APSNet Semi-Weekly Bulletin, May 5, 2008

Recommended Citation

"APSNet Semi-Weekly Bulletin, May 5, 2008", APSNet Semi-Weekly Bulletin, May 05, 2008, https://nautilus.org/apsnet/apsnet-5-may-2008/

APSNet 5 May 2008

  1. Prisoners ‘Handed to Torturers’
  2. Why Are Australian Troops in Afghanistan?
  3. Rudd Seems to be Shying away from Necessary Battles over Defence
  4. Report: The limits of RAMSI
  5. Fretilin Poised as Gusmao Isolated
  6. Reporters ‘Being Intimidated in Fiji’
  7. Illegal Fishing in TSI Threatens Sea Cucumbers: Burke
  8. Nautilus Australia Briefing Books – updated pages

1. Prisoners ‘Handed to Torturers’, Tom Hyland, Age, 2008-05-04

While the Australian Defence Force says there is no evidence prisoners taken by Australian troops have been mistreated, official documents show three have complained they were beaten around the head by secret police after being captured by the Dutch-Australian taskforce. The Dutch documents show prisoners are routinely handed over to Afghanistan’s National Directorate of Security (NDS), which human rights groups accuse of torturing and abusing prisoners.

2. Why Are Australian Troops in Afghanistan? Peter Mares with Joel Fitzgibbon, ABC, 2008-05-02 [Audio]

Following the death of Lance Corporal Jason Marks in Afghanistan, Prime Minister Kevin Rudd says Australia should “steel itself for hight casualties” (sic) there. He says the year ahead could be “difficult, dangerous and bloody”. So why are Australian troops there; and how long will they stay?

3. Rudd Seems to be Shying away from Necessary Battles over Defence, Hamish MacDonald, SMH, 2008-05-03

A new white paper is being written by the current Defence deputy secretary, Michael Pezzulo, whose team includes the ANU strategist Ross Babbage, who recently suggested that the defence force needed massive offensive forces – – to be able to “rip the arms off” any opponent. Yet, unless there are surprises in the May 13 budget speech, Fitzgibbon seems to be inclined to rubber-stamp the defence force plans set by John Howard.

4. Report: The limits of RAMSI, AidWatch, 2008-04-27 [342 KB, PDF]

After five years, much uncertainty remains in the Solomon Islands over the future of RAMSI. As a security force it still enjoys broad support, but there are serious local objections to its role and its semi-permanent nature has brought new problems. In this report, Dr. Tim Anderson explores the impact that RAMSI has had for Solomon Islanders and highlights the Limits of RAMSI.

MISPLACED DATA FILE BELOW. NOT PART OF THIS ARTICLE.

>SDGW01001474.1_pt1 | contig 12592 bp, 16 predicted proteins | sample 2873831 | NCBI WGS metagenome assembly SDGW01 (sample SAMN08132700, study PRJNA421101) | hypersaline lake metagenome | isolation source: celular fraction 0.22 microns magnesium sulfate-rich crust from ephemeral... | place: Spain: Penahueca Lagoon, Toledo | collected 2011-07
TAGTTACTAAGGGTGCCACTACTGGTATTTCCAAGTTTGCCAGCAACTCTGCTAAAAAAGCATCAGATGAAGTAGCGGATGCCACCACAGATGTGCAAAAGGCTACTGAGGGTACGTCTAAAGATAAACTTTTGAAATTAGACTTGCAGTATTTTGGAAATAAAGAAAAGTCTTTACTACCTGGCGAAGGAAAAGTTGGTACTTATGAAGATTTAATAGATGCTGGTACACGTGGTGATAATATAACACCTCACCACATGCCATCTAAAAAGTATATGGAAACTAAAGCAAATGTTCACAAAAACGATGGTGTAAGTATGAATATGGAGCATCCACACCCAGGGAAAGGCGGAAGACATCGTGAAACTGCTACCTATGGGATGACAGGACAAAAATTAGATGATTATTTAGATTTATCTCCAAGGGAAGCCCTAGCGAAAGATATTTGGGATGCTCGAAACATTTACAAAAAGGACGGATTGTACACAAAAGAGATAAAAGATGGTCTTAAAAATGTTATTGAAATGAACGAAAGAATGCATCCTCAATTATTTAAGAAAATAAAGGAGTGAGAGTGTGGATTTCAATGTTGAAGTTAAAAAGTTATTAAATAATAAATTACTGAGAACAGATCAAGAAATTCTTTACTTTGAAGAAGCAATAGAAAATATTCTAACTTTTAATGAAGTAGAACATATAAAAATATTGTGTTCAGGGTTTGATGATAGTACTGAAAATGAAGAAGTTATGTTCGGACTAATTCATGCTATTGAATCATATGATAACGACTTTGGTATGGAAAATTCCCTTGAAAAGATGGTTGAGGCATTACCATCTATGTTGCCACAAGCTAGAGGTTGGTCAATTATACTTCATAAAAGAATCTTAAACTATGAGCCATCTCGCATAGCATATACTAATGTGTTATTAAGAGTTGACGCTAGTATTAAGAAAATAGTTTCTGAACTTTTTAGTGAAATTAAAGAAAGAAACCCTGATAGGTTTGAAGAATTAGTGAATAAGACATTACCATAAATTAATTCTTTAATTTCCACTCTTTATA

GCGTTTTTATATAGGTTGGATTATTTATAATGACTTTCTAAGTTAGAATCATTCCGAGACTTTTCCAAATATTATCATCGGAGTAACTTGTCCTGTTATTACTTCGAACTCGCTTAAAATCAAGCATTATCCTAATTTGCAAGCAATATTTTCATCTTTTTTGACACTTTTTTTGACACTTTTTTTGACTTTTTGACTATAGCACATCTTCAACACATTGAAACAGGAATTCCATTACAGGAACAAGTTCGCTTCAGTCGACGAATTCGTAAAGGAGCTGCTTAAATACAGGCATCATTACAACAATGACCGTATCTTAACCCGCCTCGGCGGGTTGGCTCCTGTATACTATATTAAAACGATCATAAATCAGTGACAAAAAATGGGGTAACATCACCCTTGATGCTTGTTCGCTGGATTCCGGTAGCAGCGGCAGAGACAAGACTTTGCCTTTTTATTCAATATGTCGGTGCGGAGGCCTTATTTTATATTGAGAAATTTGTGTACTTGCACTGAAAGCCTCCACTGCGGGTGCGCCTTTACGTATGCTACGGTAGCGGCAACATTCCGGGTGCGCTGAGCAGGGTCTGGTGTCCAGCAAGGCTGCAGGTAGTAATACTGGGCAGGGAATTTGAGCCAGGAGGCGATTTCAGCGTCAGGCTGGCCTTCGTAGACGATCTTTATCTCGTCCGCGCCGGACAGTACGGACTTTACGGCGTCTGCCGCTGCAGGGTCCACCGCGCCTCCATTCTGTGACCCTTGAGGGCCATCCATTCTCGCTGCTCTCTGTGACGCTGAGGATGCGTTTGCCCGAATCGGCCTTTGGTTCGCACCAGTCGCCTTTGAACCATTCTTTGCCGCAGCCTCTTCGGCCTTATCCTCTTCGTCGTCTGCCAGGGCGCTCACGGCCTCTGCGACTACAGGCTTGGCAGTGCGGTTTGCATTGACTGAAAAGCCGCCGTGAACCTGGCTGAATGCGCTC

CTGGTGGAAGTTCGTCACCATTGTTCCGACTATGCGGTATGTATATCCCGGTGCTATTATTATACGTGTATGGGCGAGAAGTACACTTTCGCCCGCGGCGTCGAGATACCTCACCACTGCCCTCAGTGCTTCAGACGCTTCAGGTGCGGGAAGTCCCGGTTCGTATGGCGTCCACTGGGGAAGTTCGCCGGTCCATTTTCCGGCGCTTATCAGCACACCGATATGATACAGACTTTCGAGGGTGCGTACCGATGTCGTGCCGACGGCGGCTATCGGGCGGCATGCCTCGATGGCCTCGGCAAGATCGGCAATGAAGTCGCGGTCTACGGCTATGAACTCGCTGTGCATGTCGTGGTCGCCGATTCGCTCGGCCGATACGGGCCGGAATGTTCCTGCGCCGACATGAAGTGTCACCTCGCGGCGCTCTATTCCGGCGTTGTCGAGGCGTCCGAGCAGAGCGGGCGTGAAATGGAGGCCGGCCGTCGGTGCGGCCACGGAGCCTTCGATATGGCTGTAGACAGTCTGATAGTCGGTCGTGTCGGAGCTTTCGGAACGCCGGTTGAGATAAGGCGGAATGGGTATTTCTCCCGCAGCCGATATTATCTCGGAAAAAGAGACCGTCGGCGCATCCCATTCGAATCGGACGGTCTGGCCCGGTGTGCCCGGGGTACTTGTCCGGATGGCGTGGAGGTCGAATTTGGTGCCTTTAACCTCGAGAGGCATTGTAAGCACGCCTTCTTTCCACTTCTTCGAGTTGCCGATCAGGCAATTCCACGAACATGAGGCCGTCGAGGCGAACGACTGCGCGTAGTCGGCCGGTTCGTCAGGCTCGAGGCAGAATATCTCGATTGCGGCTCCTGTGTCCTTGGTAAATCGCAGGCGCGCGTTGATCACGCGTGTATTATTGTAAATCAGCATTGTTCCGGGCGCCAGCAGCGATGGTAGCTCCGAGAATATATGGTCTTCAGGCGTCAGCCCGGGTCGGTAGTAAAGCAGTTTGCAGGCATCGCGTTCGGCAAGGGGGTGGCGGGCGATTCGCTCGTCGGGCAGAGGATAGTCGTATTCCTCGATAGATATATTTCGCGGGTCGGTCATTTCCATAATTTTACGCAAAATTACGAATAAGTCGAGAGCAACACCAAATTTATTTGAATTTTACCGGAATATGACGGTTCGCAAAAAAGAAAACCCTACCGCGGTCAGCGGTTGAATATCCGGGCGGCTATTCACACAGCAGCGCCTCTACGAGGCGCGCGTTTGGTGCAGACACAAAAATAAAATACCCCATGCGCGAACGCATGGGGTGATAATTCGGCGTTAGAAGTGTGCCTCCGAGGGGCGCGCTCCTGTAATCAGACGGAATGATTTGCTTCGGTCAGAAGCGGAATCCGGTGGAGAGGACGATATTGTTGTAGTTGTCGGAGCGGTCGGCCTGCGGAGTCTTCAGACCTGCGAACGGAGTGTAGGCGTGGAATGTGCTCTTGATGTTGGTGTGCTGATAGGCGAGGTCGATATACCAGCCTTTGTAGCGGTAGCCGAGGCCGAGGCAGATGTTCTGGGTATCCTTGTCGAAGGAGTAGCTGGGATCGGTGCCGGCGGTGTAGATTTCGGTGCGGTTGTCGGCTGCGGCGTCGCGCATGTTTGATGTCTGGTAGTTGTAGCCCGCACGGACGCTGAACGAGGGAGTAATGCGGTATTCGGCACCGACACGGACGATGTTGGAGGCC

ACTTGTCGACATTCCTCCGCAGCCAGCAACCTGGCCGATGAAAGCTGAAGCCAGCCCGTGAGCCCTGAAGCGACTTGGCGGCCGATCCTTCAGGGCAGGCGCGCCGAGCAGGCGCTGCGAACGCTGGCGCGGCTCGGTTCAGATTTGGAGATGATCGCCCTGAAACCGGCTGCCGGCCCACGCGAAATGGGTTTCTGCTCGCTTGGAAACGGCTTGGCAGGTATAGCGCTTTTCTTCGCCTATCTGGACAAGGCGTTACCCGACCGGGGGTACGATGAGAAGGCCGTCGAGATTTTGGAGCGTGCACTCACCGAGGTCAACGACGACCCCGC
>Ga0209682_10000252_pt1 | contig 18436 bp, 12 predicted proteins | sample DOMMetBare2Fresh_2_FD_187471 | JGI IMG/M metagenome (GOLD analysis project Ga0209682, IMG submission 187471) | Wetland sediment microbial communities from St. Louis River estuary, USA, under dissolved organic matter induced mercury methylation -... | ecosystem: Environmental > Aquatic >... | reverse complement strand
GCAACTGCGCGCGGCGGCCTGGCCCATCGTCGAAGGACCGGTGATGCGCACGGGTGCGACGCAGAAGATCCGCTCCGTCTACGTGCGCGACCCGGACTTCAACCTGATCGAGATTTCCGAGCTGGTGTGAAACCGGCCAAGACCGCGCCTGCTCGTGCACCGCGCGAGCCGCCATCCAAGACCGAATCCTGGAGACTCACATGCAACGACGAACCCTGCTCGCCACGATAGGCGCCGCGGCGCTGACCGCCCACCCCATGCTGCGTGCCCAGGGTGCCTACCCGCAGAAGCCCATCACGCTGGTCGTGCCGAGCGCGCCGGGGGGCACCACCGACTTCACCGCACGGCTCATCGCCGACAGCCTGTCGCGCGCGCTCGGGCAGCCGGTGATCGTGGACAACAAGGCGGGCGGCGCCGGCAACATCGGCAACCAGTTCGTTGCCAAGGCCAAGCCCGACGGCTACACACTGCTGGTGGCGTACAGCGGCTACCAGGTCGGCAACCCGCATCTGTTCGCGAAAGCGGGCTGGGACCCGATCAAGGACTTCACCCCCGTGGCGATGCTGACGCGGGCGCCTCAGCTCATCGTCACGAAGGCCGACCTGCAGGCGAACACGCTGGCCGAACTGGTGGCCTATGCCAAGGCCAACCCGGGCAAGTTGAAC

5. Fretilin Poised as Gusmao Isolated, Paul Toohey, Australian, 2008-05-05

Xaxana Gusmao’s Timorese Government is heading close to collapse as parties in his ruling Parliamentary Majority Alliance (AMP) coalition turn against him and leave the door open for Fretilin, the party with the biggest majority, to form its own coalition.

6. Reporters ‘Being Intimidated in Fiji’, AAP, News.com, 2008-05-04

An Australian publisher deported from Fiji last week says there is a culture of intimidation towards reporters in the country. Evan Hannah, the publisher of the News Limited-owned ‘Fiji Times’, was expelled from the Pacific nation after self-appointed interim Prime Minister Frank Bainimarama ignored a Fiji High Court ruling.  Bainimarama ordered Mr Hannah’s deportation on the grounds that he was a threat to national security and in breach of his work permit. 

7. Illegal Fishing in TSI Threatens Sea Cucumbers: Burke, Cathy Alexander, National Indigenous Times, 2008-05-03

Illegal fishing in the Torres Strait is on the rise, threatening the recovery of vulnerable sea cucumber populations. The number of Papua New Guinean boats apprehended in the Torres Strait Protected Zone has soared from three in 2007 to 15 already this year, the Australian government says. Fisheries Minister Tony Burke said 10 of the boats caught this year were hunting for sea cucumbers.

8. Nautilus Australia Briefing Books – updated pages

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Richard Tanter,
Project Co-ordinator